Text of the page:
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Is Mike Woodson unnecessarily tough on Iman Shumpert?

By Matt Moore | NBA writer

Iman Shumpert still has yet to secure the starting two-guard spot.   (USATSI)
Iman Shumpert still has yet to secure the starting two-guard spot. (USATSI)

Someone's going to have to explain to me what the Knicks are doing with Iman Shumpert.

Let me back up a little bit.

So New York has this thing called a starting lineup. At the start of every basketball game, they pick five guys who will be the first five guys they use in a professional basketball game. While there have been major advancements in the field of positional flexibility, overall, five positions are still used. One of these is shooting guard.

The Knicks have a fine shooting guard in the name of J.R. Smith. He won Sixth Man of the Year last year by shooting and shooting and shooting and as it turns out, rebounding a whole lot of free throws. Unfortunately, the Swagasaurus Rex of Lexington Avenue is still recovering from knee surgery and upon his recovery, has to serve a five-game suspension for violation of the NBA's anti-drug policy.

No worries, though, because the Knicks have Iman Shumpert. Shumpert is a homegrown product, the only non-rookie Knick who was drafted by New York. Shumpert is a good finisher, a decent corner shooter, and an excellent defender. He's versatile, a fan favorite, and a professional with no off-court issues.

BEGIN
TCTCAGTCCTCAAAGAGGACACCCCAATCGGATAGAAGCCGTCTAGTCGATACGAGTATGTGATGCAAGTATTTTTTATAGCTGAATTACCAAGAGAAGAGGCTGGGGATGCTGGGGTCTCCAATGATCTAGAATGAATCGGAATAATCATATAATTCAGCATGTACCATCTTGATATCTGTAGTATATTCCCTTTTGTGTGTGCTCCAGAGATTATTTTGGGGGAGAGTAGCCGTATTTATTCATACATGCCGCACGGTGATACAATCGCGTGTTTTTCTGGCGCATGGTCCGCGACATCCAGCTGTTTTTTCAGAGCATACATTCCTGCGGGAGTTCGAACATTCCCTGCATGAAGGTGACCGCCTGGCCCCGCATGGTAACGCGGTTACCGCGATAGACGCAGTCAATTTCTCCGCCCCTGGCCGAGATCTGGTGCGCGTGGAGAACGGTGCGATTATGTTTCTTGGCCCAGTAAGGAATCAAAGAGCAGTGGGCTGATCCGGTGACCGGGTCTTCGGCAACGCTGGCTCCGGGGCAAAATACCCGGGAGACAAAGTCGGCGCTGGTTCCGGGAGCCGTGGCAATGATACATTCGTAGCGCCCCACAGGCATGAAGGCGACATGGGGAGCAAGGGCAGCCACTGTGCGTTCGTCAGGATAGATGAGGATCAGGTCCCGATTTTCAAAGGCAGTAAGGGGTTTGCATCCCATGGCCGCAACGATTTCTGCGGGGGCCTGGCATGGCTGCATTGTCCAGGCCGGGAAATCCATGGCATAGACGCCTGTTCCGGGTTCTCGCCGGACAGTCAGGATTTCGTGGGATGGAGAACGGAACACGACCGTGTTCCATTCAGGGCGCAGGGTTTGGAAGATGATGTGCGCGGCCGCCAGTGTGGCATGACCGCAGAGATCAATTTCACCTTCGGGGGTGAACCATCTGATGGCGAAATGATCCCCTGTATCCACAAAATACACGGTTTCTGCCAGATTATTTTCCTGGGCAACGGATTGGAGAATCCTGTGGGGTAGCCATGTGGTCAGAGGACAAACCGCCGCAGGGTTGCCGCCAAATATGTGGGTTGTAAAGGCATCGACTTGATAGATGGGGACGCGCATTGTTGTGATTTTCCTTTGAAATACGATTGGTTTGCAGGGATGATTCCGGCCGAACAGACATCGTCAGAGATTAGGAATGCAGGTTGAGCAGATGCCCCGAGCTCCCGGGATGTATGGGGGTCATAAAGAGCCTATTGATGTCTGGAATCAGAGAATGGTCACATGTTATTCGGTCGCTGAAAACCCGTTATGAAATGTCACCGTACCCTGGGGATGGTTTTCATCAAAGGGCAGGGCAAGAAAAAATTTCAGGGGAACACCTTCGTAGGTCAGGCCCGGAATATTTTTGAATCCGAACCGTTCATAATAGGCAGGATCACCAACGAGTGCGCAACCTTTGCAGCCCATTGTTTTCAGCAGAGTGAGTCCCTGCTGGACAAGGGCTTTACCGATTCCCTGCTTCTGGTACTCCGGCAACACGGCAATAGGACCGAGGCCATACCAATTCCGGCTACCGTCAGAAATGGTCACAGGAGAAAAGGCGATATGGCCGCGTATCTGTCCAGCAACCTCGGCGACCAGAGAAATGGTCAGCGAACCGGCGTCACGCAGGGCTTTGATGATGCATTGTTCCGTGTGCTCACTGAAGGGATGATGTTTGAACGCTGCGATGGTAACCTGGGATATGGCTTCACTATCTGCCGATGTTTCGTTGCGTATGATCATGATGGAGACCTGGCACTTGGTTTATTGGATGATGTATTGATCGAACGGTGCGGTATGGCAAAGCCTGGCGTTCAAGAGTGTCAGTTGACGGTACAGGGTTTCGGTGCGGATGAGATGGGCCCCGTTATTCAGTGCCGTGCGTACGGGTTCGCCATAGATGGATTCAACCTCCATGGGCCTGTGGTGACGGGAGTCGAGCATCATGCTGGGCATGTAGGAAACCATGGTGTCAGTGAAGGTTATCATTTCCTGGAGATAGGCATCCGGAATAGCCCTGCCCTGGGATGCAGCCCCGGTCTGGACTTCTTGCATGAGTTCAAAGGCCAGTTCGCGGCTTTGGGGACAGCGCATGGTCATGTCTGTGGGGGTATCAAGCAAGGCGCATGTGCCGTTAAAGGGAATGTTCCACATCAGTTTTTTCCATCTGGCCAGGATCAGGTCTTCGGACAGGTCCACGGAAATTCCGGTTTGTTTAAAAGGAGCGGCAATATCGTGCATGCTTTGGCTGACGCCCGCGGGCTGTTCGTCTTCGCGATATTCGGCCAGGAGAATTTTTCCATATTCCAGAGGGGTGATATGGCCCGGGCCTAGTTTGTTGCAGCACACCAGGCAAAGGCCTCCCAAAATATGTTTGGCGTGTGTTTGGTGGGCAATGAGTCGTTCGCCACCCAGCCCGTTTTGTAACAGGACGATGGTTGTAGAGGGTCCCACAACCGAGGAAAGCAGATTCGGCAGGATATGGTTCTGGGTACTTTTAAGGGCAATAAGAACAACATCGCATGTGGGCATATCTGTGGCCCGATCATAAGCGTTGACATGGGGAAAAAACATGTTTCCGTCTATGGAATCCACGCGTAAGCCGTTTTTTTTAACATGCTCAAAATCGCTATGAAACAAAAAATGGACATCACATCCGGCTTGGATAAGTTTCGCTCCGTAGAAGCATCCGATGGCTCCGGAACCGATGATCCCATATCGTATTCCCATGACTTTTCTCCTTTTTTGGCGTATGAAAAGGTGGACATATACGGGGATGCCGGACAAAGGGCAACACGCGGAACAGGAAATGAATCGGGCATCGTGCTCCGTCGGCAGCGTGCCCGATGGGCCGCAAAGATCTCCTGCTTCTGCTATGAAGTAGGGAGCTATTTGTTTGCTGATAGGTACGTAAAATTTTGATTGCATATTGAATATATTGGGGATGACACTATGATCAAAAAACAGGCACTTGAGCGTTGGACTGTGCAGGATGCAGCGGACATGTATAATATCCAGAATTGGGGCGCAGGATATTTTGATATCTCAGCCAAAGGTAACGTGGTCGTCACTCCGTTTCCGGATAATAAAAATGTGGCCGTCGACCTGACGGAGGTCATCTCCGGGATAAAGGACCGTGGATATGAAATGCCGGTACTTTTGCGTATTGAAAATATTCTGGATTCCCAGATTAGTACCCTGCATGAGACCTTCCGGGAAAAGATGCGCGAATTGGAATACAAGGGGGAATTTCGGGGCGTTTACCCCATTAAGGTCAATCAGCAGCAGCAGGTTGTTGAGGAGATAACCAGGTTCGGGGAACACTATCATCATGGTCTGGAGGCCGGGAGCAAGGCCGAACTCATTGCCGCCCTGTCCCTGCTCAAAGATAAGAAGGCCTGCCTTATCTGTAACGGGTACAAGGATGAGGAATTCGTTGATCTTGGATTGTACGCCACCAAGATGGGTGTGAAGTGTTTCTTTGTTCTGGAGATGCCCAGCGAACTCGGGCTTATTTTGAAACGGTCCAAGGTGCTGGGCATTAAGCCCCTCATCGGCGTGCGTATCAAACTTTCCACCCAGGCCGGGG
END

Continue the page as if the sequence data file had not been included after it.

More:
In fact, with the burst that Smith provides off the bench, and the fact that he needs a ridiculously high usage rate to accomplish that production -- something difficult with another high-usage player in Carmelo Anthony on the floor-- it's arguably a better tactic to repeat last year's plan of starting Shumpert and bringing Smith off the bench. Shumpert does what the Knicks need: defend at a high level, stay out of trouble, and hit corner threes. (Shumpert shot over 43 percent from the corner last year.)

So of course, Mike Woodson is making life unnecessarily difficult for him.

When camp opened, Woodson told reporters that outside of Tyson Chandler, Carmelo Anthony, and Raymond Felton, he didn't have a starting lineup set. That's fine, they have new pieces to evaluate. He needed to see where Andrea Bargnani was, physically, and see if he had anyone he could use in Jason Kidd's role from last season in a potential dual-point-guard set.

But when it became clear that wasn't an option, and with Shumpert shining in camp and in preseason play, you'd think the coach would throw him a bone.

Nope.

Woodson still calls Shumpert "Rook," entering his third season in the NBA. Even Tim Hardaway Jr. has managed to get a new nickname, despite being, you know, a rookie. But the much bigger issue past nicknames is the way he's chosen to publicly criticize Shumpert:

"Iman plays hard. That to me is the thing that's kept him on the floor," said Woodson, who declared last week that Shumpert will compete with J.R. Smith for a starting job. "Iman just has to figure it out. We've got to help him figure out his game that coincides with what we want to do. He's got to be able to play pick-and-roll offense. He's got to be able to run the team with the ball in his hands, because our 'ones' and 'twos' and 'threes' handle the basketball. There are a number of things."